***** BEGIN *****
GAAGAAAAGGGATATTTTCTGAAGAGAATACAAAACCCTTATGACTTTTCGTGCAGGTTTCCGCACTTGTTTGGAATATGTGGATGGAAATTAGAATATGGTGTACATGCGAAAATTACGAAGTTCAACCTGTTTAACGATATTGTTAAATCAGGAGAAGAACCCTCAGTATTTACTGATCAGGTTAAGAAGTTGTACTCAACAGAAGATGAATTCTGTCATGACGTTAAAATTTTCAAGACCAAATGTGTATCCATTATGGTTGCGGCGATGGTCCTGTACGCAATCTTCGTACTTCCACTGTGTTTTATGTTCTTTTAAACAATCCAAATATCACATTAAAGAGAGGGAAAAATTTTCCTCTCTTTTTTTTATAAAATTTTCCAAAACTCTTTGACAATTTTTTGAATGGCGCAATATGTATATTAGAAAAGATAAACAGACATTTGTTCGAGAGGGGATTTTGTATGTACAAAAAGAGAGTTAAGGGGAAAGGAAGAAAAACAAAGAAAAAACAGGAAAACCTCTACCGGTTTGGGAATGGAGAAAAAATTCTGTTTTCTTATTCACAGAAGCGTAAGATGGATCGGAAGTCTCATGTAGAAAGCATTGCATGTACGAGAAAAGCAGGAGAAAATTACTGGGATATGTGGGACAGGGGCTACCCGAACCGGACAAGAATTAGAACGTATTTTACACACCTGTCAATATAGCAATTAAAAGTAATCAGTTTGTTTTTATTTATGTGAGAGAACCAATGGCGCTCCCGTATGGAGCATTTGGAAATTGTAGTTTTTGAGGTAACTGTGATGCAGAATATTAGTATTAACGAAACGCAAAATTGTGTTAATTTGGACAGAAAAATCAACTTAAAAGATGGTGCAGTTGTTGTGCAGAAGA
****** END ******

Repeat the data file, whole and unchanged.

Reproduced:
GAAGAAAAGGGATATTTTCTGAAGAGAATACAAAACCCTTATGACTTTTCGTGCAGGTTTCCGCACTTGTTTGGAATATGTGGATGGAAATTAGAATATGGTGTACATGCGAAAATTACGAAGTTCAACCTGTTTAACGATATTGTTAAATCAGGAGAAGAACCCTCAGTATTTACTGATCAGGTTAAGAAGTTGTACTCAACAGAAGATGAATTCTGTCATGACGTTAAAATTTTCAAGACCAAATGTGTATCCATTATGGTTGCGGCGATGGTCCTGTACGCAATCTTCGTACTTCCACTGTGTTTTATGTTCTTTTAAACAATCCAAATATCACATTAAAGAGAGGGAAAAATTTTCCTCTCTTTTTTTTATAAAATTTTCCAAAACTCTTTGACAATTTTTTGAATGGCGCAATATGTATATTAGAAAAGATAAACAGACATTTGTTCGAGAGGGGATTTTGTATGTACAAAAAGAGAGTTAAGGGGAAAGGAAGAAAAACAAAGAAAAAACAGGAAAACCTCTACCGGTTTGGGAATGGAGAAAAAATTCTGTTTTCTTATTCACAGAAGCGTAAGATGGATCGGAAGTCTCATGTAGAAAGCATTGCATGTACGAGAAAAGCAGGAGAAAATTACTGGGATATGTGGGACAGGGGCTACCCGAACCGGACAAGAATTAGAACGTATTTTACACACCTGTCAATATAGCAATTAAAAGTAATCAGTTTGTTTTTATTTATGTGAGAGAACCAATGGCGCTCCCGTATGGAGCATTTGGAAATTGTAGTTTTTGAGGTAACTGTGATGCAGAATATTAGTATTAACGAAACGCAAAATTGTGTTAATTTGGACAGAAAAATCAACTTAAAAGATGGTGCAGTTGTTGTGCAGAAGA